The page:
To determine whether a claimant is disabled for purposes of the Act, the ALJ follows a five-step process. 20 C.F.R. § 404.1520(a). The claimant bears the burden of proof on the first four steps, but the burden shifts to the Commissioner at step five. Tackett v. Apfel, 180 F.3d 1094, 1098 (9th Cir. 1999). At the first step, the ALJ determines whether the claimant is presently engaging in substantial gainful activity. 20 C.F.R. § 404.1520(a)(4)(i). If so, the claimant is not disabled and the inquiry ends. Id. At step two, the ALJ determines whether the claimant has a “severe” medically determinable physical or mental impairment. 20 C.F.R. § 404.1520(a)(4)(ii). If not, the claimant is not disabled and the inquiry ends. Id. At step three, the ALJ considers whether the claimant's impairment or combination of impairments meets or medically equals an impairment listed in Appendix 1 to Subpart P of 20 C.F.R. Part 404. 20 C.F.R. § 404.1520(a)(4)(iii). If so, the claimant is automatically found to be disabled. Id. If not, the ALJ proceeds to step four. Id. At step four, the ALJ assesses the claimant's RFC and determines whether the claimant is still capable of performing past relevant work. 20 C.F.R. § 404.1520(a)(4)(iv). If so, the claimant is not disabled and the inquiry ends. Id. If not, the ALJ proceeds to the fifth and final step, where he determines whether the claimant can perform any other work in the national economy based on the claimant's RFC, age, education, and work experience. 20 C.F.R. § 404.1520(a)(4)(v). If so, the claimant is not disabled. Id. If not, the claimant is disabled. Id.

         III. ANALYSIS

         Plaintiff raises two arguments for the Court's consideration: (1) the ALJ erred by improperly discounting the opinions of Plaintiff's treating physician; and (2) the ALJ erred by discrediting Plaintiff's symptom testimony. (Pl.'s Br. at 1-2.)

         A. The ALJ Did Not Err by Giving Little Weight to the Opinions of Plaintiff's Treating Physician Because She Provided Specific and Legitimate Reasons, Supported by Substantial Evidence, for Her Decision

         While “[t]he ALJ must consider all medical opinion evidence, ” there is a hierarchy among the sources of medical opinions. Tommasetti v. Astrue, 533 F.3d 1035, 1041 (9th Cir. 2008). Those who have treated a claimant are treating physicians, those who examined but did not treat the claimant are examining physicians, and those who neither examined nor treated the claimant are nonexamining physicians. Lester v. Chater, 81 F.3d 821, 830 (9th Cir. 1995). “As a general rule, more weight should be given to the opinion of a treating source than to the opinion of doctors who did not treat the claimant.” Id.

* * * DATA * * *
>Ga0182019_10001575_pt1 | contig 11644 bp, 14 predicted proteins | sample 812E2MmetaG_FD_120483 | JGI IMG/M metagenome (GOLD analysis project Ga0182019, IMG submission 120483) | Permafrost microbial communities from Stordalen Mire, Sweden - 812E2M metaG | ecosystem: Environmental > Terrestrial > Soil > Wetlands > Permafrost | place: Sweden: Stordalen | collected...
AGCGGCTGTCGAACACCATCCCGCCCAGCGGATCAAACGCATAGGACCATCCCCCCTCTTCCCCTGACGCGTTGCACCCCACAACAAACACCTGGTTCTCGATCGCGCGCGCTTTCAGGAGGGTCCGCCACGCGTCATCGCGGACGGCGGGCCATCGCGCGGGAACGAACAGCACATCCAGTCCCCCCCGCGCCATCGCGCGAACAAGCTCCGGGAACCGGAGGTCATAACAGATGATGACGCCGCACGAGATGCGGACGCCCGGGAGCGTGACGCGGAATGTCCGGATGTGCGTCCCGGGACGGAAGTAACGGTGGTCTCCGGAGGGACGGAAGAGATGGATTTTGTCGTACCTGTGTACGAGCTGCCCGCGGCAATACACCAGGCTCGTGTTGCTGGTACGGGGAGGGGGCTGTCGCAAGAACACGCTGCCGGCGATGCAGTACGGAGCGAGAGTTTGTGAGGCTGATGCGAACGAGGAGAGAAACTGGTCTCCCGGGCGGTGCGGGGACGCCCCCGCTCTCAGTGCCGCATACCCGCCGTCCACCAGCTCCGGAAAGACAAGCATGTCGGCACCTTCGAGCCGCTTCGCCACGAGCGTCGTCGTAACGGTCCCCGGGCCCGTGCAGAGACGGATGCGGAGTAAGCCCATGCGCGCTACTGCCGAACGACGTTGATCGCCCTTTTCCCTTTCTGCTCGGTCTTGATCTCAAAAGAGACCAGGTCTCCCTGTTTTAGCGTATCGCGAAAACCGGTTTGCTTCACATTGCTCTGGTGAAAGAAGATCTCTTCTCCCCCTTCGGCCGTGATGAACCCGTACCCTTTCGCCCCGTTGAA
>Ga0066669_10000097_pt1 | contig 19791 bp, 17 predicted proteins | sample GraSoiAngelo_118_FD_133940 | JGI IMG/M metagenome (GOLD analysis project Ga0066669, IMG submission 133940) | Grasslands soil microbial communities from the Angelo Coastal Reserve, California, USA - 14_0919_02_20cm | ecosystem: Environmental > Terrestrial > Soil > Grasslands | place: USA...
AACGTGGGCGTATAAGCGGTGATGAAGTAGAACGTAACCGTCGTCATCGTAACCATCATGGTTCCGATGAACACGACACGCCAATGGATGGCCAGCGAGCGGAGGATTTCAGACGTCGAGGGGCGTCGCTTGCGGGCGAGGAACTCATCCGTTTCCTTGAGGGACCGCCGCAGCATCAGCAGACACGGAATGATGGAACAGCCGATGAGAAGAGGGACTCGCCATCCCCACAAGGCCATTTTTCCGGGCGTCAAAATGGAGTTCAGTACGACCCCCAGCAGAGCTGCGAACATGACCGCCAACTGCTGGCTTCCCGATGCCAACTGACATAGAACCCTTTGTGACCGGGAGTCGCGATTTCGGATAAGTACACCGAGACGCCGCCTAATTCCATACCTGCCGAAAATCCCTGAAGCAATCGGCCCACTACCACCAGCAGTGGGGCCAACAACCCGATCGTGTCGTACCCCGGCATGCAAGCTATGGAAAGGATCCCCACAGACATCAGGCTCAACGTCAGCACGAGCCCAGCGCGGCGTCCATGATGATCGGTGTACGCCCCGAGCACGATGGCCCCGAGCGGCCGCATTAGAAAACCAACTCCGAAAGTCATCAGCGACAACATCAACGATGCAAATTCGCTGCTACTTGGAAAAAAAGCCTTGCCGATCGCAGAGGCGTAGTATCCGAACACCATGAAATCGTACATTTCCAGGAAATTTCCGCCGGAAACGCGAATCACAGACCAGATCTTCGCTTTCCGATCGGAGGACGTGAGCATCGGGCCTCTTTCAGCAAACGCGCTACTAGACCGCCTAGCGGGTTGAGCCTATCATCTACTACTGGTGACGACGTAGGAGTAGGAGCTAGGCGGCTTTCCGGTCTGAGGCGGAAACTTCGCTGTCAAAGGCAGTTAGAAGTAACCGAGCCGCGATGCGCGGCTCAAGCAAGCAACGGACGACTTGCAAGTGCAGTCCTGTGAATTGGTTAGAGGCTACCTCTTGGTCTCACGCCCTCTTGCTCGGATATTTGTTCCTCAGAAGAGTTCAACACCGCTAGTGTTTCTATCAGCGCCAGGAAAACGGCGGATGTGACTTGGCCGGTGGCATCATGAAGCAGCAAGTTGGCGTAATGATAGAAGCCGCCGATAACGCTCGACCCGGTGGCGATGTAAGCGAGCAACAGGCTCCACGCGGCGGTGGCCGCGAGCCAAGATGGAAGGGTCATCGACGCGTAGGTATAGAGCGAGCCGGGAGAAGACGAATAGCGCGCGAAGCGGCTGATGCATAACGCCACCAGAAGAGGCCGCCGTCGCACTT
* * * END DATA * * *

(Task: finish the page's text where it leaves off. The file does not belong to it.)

Given this hierarchy, if the treating physician's evidence is controverted by a nontreating or nonexamining physician, the ALJ may disregard it only after “setting forth specific, legitimate reasons for doing so that are based on substantial evidence in the record.” Murray v. Heckler, 722 F.2d 499, 502 (9th Cir. 1983). “The ALJ can meet this burden by setting out a detailed and thorough summary of the facts and conflicting clinical evidence, stating his interpretation thereof, and making findings.” Magallanes v. Bowen, 881 F.2d 747, 751 (9th Cir. 1989). “Substantial evidence means more than a mere scintilla, but less than a preponderance.” Andrews v. Shalala, 53 F.3d 1035, 1039 (9th Cir. 1995).

         The contradictory opinion of an examining physician constitutes substantial evidence when the “examining physician provides ‘independent clinical findings that differ from the findings of the treating physician.” Orn v. Astrue, 495 F.3d 625, 632 (9th Cir. 2007) (citing Miller v. Heckler, 770 F.2d 845, 849 (9th Cir. 1985)). “Independent clinical findings can be either (1) diagnoses that differ from those offered by another physician and that are supported by substantial evidence . . ...